Tag Archives: Virgil Thomson

LINCOLN KIRSTEIN’S MODERN

The paintings of Ben Shahn, Antonio Berni, Raquel Forner, Honoré Sharrer, and Pavel Tchelitchew, the photography of Walker Evans and George Platt Lynes, the sculpture of Elie Nadelman and Gaston Lachaise, the ballet costumes of Kurt Seligmann, Paul Cadmus, and Jared French, the music of Virgil Thomson, and the philosophy of George Gurdjieff

… all come together in LINCOLN KIRSTEIN’S MODERN, the Museum of Modern Art exhibition devoted to the writer, critic, curator, patron, and impresario who set the aesthetic template for MOMA and brought George Balanchine to America to establish the New York City Ballet.

LINCOLN KIRSTEIN’S MODERN

Through June 15.

Museum of Modern Art

11 West 53rd Street, New York City.

This summer MOMA‘s West 53rd Street location will close for four months—June 15 through October 21—for reconstruction.

From top: George Platt LynesLincoln Kirstein, circa 1948, gelatin silver print, Museum of Modern Art, New York, © 2019 estate of George Platt Lynes; Paul Cadmus, set design for the ballet Filling Station, 1937, cut-and-pasted paper, gouache, and pencil on paper, Museum of Modern Art, New York, gift of Lincoln Kirstein, 1941, © 2018 estate of Paul Cadmus; Walker EvansRoadside View, Alabama Coal Area Town, 1936, gelatin silver print, printed circa 1969 by Charles RodemeyerMuseum of Modern Art, New York, gift of the artist, © 2019 Walker Evans Archive, Metropolitan Museum of Art, New York; Paul CadmusBallet Positions, drawing for the primer Ballet Alphabet, 1939, ink, pencil, colored ink, and gouache on paper (letters reversed on drawing), Museum of Modern Art, New York, gift of Kirstein, © 2019 estate of Paul Cadmus; Pavel TchelitchewHide-and-Seek. 1940–42, oil on canvas, Museum of Modern Art, New York; Harvard Society for Contemporary Art pamphlet. 1931–32, Harvard Society for Contemporary Art scrapbooks, vol. 2 (Autumn 1930–33), Museum of Modern Art Archives, New York; Ben ShahnBartolomeo Vanzetti and Nicola Sacco, 1931–32, gouache on paper on board, Museum of Modern Art, New York, © 2019 estate of Ben Shahn / VAGA at Artists Rights Society (ARS), New York; Pavel Tchelitchew, study for a backdrop for the ballet Apollon Musagète, 1942, gouache, ink, and pencil on paper, Museum of Modern Art, New York, gift of Kirstein; George Platt LynesLew Christensen in Apollon Musagète, June 24, 1937, gelatin silver print, Museum of Modern Art, New York, © 2019 estate of George Platt Lynes.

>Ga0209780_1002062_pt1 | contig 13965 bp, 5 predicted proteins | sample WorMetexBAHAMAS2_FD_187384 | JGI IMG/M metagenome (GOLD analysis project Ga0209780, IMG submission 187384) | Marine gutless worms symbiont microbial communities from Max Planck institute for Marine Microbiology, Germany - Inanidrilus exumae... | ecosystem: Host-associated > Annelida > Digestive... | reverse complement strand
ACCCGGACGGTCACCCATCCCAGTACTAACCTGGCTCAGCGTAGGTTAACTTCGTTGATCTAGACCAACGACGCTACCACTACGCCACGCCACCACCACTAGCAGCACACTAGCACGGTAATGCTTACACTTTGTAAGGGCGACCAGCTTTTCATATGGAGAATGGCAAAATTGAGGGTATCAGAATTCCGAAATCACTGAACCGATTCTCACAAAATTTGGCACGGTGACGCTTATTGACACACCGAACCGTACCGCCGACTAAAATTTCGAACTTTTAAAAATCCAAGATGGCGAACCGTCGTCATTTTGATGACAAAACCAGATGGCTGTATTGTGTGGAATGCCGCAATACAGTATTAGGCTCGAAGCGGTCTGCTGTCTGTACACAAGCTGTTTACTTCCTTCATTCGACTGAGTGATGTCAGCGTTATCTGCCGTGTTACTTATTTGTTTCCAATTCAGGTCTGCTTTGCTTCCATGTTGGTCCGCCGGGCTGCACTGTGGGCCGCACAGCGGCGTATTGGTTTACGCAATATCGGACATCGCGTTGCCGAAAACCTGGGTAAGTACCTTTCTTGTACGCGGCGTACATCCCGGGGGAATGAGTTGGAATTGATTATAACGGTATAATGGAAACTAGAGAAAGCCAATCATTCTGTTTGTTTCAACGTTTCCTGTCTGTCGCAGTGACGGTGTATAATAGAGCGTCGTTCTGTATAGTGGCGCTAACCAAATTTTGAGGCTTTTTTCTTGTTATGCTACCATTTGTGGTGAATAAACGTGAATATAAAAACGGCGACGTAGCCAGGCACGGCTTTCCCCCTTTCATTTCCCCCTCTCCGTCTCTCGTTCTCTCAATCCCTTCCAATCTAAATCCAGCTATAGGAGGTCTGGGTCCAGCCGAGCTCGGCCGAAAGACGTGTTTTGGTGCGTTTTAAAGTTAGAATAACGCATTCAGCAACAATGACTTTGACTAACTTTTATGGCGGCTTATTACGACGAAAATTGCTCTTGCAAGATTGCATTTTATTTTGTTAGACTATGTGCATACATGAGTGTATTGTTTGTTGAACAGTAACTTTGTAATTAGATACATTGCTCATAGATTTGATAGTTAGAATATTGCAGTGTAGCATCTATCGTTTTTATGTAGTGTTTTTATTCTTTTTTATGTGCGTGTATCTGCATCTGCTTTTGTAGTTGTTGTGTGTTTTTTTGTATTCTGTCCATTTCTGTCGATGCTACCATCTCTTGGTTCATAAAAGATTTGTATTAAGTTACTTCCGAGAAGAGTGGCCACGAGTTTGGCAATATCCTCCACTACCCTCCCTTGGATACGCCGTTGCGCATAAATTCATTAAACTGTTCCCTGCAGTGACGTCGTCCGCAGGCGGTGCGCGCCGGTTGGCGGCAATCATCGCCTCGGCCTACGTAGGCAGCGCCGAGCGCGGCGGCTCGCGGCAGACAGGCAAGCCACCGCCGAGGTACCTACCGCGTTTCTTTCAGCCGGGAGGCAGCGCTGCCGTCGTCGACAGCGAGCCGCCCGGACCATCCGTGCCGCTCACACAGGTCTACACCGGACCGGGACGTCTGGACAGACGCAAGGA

LEO LERMAN

“[Set designer Boris Aronson and I] sat in the Russian Tea Room talking the world away—how it is even past the Decline and now in the Fall. I said that when the theater died in its own place and took to the streets (as it has here—the theater in the streets is fantastic; the novels in the daily papers are extraordinary…), when this happened, revolution and war are inevitable. Boris agreed…

“He had been to view the Picasso sculptures and found them surface things. Everything in the arts today, Boris feels, is surface, since nothing is the outcome of greatness.

“Today is a decorator’s time.” — Leo Lerman, 1967

The Grand Surprise—The Journals of Leo Lerman, ed. Stephen Pascal (New York: Alfred A. Knopf, 2007), 292.

See: nymag.com/books

Top: John Koch, The Cocktail Party, 1956. Leo Lerman is in foreground, facing Ania Dorfmann, the pianist. Virgil Thomson is to Lerman’s immediate right.

Above: During his brief, nine-month stint as editor-in-chief, writers—for the first and last time—were cover subjects of Vanity Fair. Shown here: Philip Roth and Francine du Plessix Gray.

Below: Maureen Stapleton, Lerman, and Julie Harris at the Algonquin Hotel in 1971.